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Unconventional shunt surgery for non-cirrhotic portal hypertension in patients not suitable for proximal splenorenal shunt
Ann Hepatobiliary Pancreat Surg 2023 Aug;27(3):264-70
Published online August 31, 2023;
Copyright © 2023 The Korean Association of Hepato-Biliary-Pancreatic Surgery.

Harilal S L, Biju Pottakkat, Senthil Gnanasekaran, Kalayarasan Raja

Department of Surgical Gastroenterology, Jawaharlal Institute of Postgraduate Medical Education and Research (JIPMER), Puducherry, India
Correspondence to: Biju Pottakkat, MS, MCh
Department of Surgical Gastroenterology, Jawaharlal Institute of Postgraduate Medical Education and Research (JIPMER), Fourth floor, Superspeciality block, Puducherry 605006, India
Tel: +91-413-2297362, E-mail:
Received January 9, 2023; Revised April 5, 2023; Accepted April 5, 2023.
This is an Open Access article distributed under the terms of the Creative Commons Attribution Non-Commercial License ( which permits unrestricted non-commercial use, distribution, and reproduction in any medium, provided the original work is properly cited.
Backgrounds/Aims: Proximal splenorenal shunt (PSRS) is a commonly performed procedure to decompress portal hypertension, in patients with refractory variceal bleed, especially in non-cirrhotic portal hypertension (NCPH). If conventional methods are hindered by any technical or pathological factors, alternative surgical techniques may be required. This study analyzes the effectiveness of various unconventional shunt surgeries performed for NCPH.
Methods: A retrospective analysis of NCPH patients who underwent unconventional shunt surgeries during the period July 2011 to June 2022 was conducted. All patients were followed up for a minimum of 12 months with doppler study of the shunt to assess shunt patency, and upper gastrointestinal endoscopy to evaluate the regression of varices.
Results: During the study period, 130 patients underwent shunt surgery; among these, 31 underwent unconventional shunts (splenoadrenal shunt [SAS], 12; interposition mesocaval shunt [iMCS], 8; interposition PSRS [iPSRS], 6; jejunal vein-cava shunt [JCS], 3; left gastroepiploic–renal shunt [LGERS], 2). The main indications for unconventional shunts were left renal vein aberration (SAS, 8/12), splenic vein narrowing (iMCS, 5/8), portalhypertensive vascular changes (iPSRS, 6/6), and portomesenteric thrombosis (JCS, 3/3). The median fall in portal pressure was more in SAS (12.1 mm Hg), and operative time more in JCS, 8.4 hours (range, 5–9 hours). During a median follow-up of 36 months (6–54 months), shunt thrombosis had been reported in all cases of LGERS, and less in SAS (3/12). Variceal regression rate was high in SAS, and least in LGERS. Hypersplenism had reversed in all patients, and 6/31 patients had a recurrent bleed.
Conclusions: Unconventional shunt surgery is effective in patients unsuited for other shunts, especially PSRS, and it achieves the desired effects in a significant proportion of patients.
Keywords : Idiopathic non-cirrhotic portal hypertension; Splenorenal shunts; Portasystemic shunt; Portal hypertension; Esophageal and gastric varices

In developing countries, 20%–30% of cases of portal hypertension were constituted by non-cirrhotic portal hypertension (NCPH) [1], which commonly causes variceal bleeding. Long-term portal hypertension poses significant morbidities, such as hypersplenism, portal biliopathy, growth failure, and ectopic varices [2]. Portosystemic shunt surgery is frequently performed to decompress the portal system in patients with variceal bleed, refractory to medical and endoscopic management, especially in NCPH. Shunt surgery remains a one-time treatment procedure with durable, long-term efficacy in preventing variceal rebleeding, and preventing morbidities associated with NCPH [3]. Proximal splenorenal shunt (PSRS) is the commonly used procedure in NCPH, especially in patients with a large spleen. However, in some patients, etiological, pathological and technical factors increase the difficulty of performing conventional PSRS, and hence different types of unconventional shunt surgeries may be required. Possible alternatives for conventional shunt surgery were the use of PTFE or Dacron graft in interposition between conduits (interposition PSRS [iPSRS] and interposition mesocaval shunt [iMCS]), and the use of other conduits, like adrenal vein, first jejunal, and left gastroepiploic vein. This study analyzes the experience of various unconventional shunt surgeries for the management of NCPH.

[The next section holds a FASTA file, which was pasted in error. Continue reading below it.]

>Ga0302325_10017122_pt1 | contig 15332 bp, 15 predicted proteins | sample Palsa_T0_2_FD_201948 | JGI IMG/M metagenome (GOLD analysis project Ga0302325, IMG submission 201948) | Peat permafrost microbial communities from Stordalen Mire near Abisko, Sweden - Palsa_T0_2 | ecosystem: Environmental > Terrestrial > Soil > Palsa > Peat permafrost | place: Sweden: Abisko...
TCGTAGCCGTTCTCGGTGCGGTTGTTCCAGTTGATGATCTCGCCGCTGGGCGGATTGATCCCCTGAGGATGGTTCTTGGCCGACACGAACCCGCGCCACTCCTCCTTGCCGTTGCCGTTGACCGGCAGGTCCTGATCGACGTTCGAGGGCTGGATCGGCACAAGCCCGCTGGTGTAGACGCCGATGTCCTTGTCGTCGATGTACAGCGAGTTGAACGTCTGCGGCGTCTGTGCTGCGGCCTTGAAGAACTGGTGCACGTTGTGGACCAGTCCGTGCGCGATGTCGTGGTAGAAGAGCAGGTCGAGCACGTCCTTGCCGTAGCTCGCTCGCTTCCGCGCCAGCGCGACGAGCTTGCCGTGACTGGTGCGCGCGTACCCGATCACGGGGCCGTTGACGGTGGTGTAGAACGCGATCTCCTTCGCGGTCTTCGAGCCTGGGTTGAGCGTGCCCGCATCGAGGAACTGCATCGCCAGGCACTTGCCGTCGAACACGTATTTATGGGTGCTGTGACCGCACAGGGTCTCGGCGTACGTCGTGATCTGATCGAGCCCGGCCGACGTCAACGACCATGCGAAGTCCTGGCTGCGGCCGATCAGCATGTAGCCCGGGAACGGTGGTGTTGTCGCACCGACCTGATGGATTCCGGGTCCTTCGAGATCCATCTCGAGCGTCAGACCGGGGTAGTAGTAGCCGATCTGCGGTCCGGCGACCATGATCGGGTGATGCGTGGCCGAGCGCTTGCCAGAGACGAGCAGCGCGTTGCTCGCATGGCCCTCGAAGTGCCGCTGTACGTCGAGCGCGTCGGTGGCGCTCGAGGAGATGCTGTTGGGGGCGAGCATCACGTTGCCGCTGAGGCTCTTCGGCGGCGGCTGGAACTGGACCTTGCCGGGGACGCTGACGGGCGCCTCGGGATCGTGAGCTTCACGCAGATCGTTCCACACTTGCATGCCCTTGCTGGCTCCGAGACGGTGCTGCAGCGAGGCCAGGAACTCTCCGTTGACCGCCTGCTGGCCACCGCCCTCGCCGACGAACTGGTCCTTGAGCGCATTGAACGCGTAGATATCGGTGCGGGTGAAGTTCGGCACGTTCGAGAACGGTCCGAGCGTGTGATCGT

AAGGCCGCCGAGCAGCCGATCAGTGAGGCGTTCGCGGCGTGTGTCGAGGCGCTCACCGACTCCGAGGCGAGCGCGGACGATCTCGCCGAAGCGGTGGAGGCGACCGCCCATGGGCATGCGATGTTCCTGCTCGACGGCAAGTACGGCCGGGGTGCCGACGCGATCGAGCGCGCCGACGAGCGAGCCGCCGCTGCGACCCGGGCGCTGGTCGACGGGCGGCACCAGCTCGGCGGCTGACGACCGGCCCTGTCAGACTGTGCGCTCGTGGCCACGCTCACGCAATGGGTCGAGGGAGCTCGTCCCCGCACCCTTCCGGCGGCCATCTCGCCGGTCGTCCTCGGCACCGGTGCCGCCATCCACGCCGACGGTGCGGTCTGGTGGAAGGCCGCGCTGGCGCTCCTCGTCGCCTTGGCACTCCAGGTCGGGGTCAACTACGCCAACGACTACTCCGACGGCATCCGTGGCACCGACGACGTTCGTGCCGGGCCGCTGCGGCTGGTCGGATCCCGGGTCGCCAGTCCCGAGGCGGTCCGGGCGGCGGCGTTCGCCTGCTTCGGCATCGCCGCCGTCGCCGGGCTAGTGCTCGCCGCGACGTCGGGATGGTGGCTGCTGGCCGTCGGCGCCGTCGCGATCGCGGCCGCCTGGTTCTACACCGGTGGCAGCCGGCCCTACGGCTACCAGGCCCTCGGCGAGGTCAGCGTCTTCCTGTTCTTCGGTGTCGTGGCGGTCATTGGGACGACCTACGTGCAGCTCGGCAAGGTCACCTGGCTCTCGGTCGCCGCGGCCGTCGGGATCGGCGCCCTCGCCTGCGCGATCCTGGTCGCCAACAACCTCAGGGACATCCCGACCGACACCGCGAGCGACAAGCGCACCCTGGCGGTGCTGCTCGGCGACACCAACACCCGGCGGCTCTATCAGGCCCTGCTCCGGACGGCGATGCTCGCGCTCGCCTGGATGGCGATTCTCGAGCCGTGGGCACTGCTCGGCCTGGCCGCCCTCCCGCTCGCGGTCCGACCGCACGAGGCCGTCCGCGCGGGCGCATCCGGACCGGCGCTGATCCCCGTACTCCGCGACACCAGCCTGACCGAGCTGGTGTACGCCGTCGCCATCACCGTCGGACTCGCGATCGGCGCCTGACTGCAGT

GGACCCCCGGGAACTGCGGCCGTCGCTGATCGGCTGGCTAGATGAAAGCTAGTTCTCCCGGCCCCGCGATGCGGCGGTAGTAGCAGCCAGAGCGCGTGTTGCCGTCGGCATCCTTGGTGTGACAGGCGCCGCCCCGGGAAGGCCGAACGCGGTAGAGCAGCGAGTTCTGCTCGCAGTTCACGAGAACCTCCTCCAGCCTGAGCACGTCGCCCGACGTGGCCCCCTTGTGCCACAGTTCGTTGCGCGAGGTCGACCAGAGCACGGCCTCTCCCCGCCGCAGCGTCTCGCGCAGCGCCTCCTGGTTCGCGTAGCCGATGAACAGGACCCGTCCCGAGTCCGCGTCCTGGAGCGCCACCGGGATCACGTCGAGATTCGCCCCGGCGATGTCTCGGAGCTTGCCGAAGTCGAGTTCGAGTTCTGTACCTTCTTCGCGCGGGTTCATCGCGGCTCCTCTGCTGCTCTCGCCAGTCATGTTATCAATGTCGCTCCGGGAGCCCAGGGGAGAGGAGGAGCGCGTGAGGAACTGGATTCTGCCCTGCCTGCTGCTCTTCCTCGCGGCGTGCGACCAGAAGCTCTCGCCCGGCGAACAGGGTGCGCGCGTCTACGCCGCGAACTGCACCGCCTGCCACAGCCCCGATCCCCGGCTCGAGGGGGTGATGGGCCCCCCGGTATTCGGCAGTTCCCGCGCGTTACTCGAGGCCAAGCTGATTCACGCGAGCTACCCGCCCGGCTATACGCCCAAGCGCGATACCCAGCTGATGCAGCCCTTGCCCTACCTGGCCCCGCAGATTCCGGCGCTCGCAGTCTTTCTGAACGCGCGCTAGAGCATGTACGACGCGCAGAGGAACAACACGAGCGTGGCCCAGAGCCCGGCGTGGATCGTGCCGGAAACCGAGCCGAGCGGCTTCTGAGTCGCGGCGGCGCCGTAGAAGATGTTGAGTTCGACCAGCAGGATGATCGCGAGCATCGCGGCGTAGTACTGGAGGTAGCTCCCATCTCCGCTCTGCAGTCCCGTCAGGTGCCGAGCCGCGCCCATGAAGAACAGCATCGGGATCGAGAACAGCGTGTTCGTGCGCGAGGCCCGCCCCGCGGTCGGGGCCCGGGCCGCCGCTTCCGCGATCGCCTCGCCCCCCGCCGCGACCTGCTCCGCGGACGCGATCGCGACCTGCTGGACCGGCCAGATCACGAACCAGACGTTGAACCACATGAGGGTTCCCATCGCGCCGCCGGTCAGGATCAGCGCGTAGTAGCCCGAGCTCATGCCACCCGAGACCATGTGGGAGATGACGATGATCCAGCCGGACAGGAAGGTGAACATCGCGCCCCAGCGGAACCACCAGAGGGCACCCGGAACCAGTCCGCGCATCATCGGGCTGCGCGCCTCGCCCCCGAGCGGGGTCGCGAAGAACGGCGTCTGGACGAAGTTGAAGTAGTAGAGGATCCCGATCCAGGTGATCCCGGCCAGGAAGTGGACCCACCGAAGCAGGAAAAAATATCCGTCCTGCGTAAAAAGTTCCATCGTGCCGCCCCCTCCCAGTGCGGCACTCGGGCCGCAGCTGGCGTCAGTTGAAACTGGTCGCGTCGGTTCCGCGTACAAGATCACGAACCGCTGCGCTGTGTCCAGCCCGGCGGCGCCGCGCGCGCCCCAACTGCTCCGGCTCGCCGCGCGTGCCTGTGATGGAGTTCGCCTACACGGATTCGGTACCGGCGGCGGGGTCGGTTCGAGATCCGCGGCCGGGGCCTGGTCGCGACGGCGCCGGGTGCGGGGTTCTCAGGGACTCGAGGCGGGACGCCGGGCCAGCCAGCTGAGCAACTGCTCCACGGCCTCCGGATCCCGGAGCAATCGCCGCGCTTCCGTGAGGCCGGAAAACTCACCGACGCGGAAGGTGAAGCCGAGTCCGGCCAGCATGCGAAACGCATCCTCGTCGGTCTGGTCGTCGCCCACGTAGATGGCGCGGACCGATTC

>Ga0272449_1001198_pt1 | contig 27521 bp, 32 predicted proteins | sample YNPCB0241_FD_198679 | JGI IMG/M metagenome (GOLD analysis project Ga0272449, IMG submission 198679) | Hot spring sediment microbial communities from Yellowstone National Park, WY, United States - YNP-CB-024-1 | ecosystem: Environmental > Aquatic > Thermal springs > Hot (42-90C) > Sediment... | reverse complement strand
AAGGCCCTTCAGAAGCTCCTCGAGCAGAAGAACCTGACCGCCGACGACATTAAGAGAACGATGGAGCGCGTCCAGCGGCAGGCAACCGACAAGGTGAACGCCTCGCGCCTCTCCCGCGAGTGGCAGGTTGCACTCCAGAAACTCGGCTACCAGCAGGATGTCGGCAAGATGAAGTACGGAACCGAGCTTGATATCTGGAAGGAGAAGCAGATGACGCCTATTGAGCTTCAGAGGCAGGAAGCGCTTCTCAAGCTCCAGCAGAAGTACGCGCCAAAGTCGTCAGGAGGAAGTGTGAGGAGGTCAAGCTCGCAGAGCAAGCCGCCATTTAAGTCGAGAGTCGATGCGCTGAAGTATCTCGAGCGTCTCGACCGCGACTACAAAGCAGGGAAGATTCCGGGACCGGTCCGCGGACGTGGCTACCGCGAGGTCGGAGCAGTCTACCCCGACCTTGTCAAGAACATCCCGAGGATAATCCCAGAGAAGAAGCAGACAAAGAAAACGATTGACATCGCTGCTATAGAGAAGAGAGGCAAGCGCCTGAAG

A retrospective analysis was performed of NCPH patients who underwent unconventional shunt surgeries between July 2011 and June 2022. Preoperatively, patients were assessed with Doppler study of the portospleno mesenteric system and upper GI-scopy to evaluate varices, in addition to haematological investigation and liver function test. All patients received a triple vaccine prior to operation (pneumococcal, meningococcal, and Haemophilus influenzae). Pre- and post-shunt portal pressure was measured in omental vein, intraoperatively. Splenectomy was performed either by the early arterial ligation–late mobilization, or early mobilisation–late arterial ligation methods. All the patients were started on heparin intraoperatively after the shunt was performed. This was continued in the postoperative period, and bridged with an oral anticoagulant on postoperative day (POD) 3. Postoperative morbidities, classified according to the Clavien–Dindo classification, were analyzed among each surgical group. A routine follow-up of a Doppler study and upper gastrointestinal endoscopy were performed at 3, 6, and 12 months to assess shunt patency and regression of varices, respectively. Oesophageal varices were graded in the range (1 to 4) using Conn’s criteria.

Demographic data